Fun with Fixed Points

Today we’re going to have fun with fixed points. A fixed point of a function f is the value x such that f(x) = x. Not everyone function has a fixed point. For example, f(x) = x + 1 has no fixed point. But many functions do. Cosine is one such function. Today we’re going to write code that finds the fixed point of the cosine function. Continue reading “Fun with Fixed Points”

Broken Pipe

I’m writing a simple utility called wires. It’s a clone of the GNU utility strings, but it’s written in Rust so I wanted the name to be more metallic. I had a working build now (though it doesn’t quite have all the flags and features of the original), and I thought everything was fine, but then I piped the output to head -10. And I immediately got this:

thread 'main' panicked at 'Failed to write to supplied stream: 
    Error { repr: Os { code: 32,message: "Broken pipe" } }', src/libcore/
note: Run with `RUST_BACKTRACE=1` for a backtrace.

Hmm, that’s not very friendly. Unix-y command line tools should be able to redirect output to each other without crashing. Continue reading “Broken Pipe”


I like retro games, so I’m trying to write a Zork machine in Rust. That said, I’m brand new to Rust, so I’ve decided to take smaller bites of the language until I’m a little bit more comfortable with how it works. This post is the story of one of these smaller projects.

Enter wires, a (much simplified) tool in Rust similar to the GNU utility Strings. Wires consumes a file, one byte at a time. If it finds a series of bytes at least 3 bytes long, where every byte is a printable ASCII character, it writes the series to stdout. If it can’t find or open the file, it exits 1, and if writing to stdout fails, it panics. Not super complicated, but it’s finished and does just that. Continue reading “Wires”

Counting Fruit in Rust, Part 2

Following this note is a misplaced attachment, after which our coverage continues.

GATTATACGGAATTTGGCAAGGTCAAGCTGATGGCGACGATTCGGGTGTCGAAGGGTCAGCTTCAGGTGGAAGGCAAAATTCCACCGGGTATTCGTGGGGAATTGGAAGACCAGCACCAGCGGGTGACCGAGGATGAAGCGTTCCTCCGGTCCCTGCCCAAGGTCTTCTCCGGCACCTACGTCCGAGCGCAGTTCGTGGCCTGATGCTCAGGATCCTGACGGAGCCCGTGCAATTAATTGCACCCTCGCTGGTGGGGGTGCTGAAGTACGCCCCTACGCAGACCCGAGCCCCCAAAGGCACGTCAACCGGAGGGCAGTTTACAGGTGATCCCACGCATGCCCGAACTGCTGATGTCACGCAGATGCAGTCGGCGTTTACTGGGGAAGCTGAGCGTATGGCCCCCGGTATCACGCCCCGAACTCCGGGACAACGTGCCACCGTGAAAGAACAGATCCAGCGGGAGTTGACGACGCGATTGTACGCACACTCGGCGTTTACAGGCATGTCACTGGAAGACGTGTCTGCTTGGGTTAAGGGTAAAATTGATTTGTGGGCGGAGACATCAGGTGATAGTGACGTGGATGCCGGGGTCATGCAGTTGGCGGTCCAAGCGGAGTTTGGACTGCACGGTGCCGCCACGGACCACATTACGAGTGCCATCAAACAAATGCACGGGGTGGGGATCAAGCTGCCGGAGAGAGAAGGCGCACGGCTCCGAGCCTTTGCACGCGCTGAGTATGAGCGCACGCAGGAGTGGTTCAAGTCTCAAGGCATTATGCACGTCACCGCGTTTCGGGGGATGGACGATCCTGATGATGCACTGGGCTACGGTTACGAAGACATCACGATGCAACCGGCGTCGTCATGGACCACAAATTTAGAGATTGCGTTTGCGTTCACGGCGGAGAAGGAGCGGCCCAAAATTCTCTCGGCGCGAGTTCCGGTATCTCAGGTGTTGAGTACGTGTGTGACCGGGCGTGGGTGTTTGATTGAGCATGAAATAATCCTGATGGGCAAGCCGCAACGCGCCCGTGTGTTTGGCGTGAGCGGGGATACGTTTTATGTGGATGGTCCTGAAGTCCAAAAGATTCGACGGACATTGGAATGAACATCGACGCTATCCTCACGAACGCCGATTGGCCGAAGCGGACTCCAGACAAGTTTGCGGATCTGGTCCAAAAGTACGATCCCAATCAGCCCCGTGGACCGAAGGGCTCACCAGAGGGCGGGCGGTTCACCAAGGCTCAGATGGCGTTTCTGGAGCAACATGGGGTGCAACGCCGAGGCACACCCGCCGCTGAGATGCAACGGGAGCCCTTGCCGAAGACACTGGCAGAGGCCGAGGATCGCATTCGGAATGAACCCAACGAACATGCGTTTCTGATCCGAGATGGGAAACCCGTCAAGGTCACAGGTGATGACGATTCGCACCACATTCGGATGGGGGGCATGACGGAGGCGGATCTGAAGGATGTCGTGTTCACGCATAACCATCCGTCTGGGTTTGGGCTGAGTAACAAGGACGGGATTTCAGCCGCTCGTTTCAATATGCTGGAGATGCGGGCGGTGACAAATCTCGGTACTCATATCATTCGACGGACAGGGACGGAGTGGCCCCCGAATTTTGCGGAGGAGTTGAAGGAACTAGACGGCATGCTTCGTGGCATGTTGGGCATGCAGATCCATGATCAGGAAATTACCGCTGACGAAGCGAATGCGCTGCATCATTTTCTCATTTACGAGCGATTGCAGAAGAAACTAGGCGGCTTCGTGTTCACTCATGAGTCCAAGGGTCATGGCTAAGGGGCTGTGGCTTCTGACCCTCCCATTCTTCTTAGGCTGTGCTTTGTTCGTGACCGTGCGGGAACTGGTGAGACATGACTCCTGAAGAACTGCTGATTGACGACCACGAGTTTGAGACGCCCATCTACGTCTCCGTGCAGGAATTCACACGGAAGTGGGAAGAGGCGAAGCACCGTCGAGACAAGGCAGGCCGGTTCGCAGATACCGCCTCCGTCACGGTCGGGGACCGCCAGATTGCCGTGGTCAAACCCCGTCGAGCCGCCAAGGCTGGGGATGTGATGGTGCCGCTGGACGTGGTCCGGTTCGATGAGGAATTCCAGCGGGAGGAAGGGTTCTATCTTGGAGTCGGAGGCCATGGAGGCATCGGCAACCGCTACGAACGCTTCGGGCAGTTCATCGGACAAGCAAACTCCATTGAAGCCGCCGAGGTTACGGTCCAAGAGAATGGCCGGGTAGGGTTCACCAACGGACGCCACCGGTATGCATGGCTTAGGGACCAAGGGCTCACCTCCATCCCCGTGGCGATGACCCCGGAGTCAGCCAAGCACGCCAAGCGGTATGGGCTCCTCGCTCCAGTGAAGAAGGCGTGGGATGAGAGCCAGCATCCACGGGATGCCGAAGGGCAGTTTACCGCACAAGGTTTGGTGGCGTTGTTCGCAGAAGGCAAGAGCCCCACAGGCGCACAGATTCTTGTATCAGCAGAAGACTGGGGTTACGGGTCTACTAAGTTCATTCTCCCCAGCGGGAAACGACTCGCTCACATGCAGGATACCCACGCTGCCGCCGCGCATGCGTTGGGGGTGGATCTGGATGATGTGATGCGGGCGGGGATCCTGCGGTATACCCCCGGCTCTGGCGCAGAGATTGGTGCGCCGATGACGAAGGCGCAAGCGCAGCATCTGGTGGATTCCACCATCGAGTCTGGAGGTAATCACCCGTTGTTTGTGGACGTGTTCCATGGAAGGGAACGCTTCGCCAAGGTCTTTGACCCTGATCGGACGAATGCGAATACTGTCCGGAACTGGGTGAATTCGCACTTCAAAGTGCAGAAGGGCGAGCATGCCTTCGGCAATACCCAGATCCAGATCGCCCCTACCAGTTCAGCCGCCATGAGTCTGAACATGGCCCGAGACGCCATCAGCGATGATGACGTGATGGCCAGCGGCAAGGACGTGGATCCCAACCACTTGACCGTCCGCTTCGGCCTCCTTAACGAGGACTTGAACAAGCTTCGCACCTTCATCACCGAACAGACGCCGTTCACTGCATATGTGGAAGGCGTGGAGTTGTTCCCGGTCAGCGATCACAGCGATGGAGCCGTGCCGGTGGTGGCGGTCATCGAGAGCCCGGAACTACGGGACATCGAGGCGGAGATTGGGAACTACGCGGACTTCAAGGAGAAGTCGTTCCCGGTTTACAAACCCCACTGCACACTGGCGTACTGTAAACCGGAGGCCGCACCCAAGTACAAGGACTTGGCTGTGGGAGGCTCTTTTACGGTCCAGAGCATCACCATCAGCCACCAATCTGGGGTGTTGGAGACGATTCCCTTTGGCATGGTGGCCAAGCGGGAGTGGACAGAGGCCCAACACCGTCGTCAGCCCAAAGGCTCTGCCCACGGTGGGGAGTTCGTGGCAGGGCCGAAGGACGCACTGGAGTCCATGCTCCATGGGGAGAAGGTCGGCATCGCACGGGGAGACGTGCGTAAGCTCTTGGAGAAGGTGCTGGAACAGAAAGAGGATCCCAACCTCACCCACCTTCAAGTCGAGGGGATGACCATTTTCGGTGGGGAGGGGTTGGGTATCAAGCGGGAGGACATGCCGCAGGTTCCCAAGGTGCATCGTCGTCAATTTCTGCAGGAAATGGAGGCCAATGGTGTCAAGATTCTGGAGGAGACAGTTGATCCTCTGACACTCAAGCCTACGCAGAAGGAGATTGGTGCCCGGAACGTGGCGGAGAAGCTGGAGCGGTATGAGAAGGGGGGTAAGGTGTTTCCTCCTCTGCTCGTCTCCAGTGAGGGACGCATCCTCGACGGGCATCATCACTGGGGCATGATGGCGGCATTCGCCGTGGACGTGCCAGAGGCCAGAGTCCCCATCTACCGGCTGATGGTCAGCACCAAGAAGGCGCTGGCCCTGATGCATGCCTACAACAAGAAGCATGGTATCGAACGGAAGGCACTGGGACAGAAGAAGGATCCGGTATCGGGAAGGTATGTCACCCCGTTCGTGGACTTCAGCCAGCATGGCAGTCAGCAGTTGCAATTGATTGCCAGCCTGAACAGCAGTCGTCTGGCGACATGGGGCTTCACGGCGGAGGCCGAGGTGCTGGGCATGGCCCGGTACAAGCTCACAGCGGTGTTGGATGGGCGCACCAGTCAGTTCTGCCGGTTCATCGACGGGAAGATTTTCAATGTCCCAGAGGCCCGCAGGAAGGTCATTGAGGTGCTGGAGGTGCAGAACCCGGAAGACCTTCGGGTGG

This is the third part of a series on beginning rust. You may wish to read part 1 and part 2 first.

I want to be able to visit all the nodes of a tree in Rust. Last time, I showed the implementation of the tree itself, and code that would generate a random tree. This time, I’m going to show and describe code for walking around a tree and counting which nodes have a flag set. The code we’ll talk about this episode is here: Continue reading “Counting Fruit in Rust, Part 2”

Counting Fruit in Rust

Last time, I mentioned that I was starting up Rust again, and mentioned some helpful videos and thoughts that will help me as I take another swing at learning this language. The complete source for the examples I’ll use today is on GitHub, and you should be able to download it and cargo run without much trouble. If you don’t have Rust and Cargo, you want to install rustup first.

Today, we’re going to generate a random tree, then we’re going to walk the tree recursively and count which nodes have a flag set. Here’s the code for representing the nodes and generating the tree: Continue reading “Counting Fruit in Rust”

Starting Rust (again)

Last time I messed with Rust, I made the classic beginner mistake of trying to learn too many things at once. I was trying to learn Rust, learn Lisp, and write a Lisp interpreter in Rust at the same time.

I started messing with Rust again. First, I want to mention a couple of videos that have really helped me understand Rust a little bit better.

Continue reading “Starting Rust (again)”